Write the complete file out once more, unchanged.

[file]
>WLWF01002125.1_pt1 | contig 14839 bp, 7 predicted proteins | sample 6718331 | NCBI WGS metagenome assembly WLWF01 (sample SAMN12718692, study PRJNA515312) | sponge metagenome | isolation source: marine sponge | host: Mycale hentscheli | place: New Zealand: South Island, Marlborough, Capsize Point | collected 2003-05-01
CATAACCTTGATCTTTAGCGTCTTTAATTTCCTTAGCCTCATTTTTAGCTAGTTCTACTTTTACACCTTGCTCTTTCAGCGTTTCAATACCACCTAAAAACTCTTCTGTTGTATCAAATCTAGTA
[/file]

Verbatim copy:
>WLWF01002125.1_pt1 | contig 14839 bp, 7 predicted proteins | sample 6718331 | NCBI WGS metagenome assembly WLWF01 (sample SAMN12718692, study PRJNA515312) | sponge metagenome | isolation source: marine sponge | host: Mycale hentscheli | place: New Zealand: South Island, Marlborough, Capsize Point | collected 2003-05-01
CATAACCTTGATCTTTAGCGTCTTTAATTTCCTTAGCCTCATTTTTAGCTAGTTCTACTTTTACACCTTGCTCTTTCAGCGTTTCAATACCACCTAAAAACTCTTCTGTTGTATCAAATCTAGTA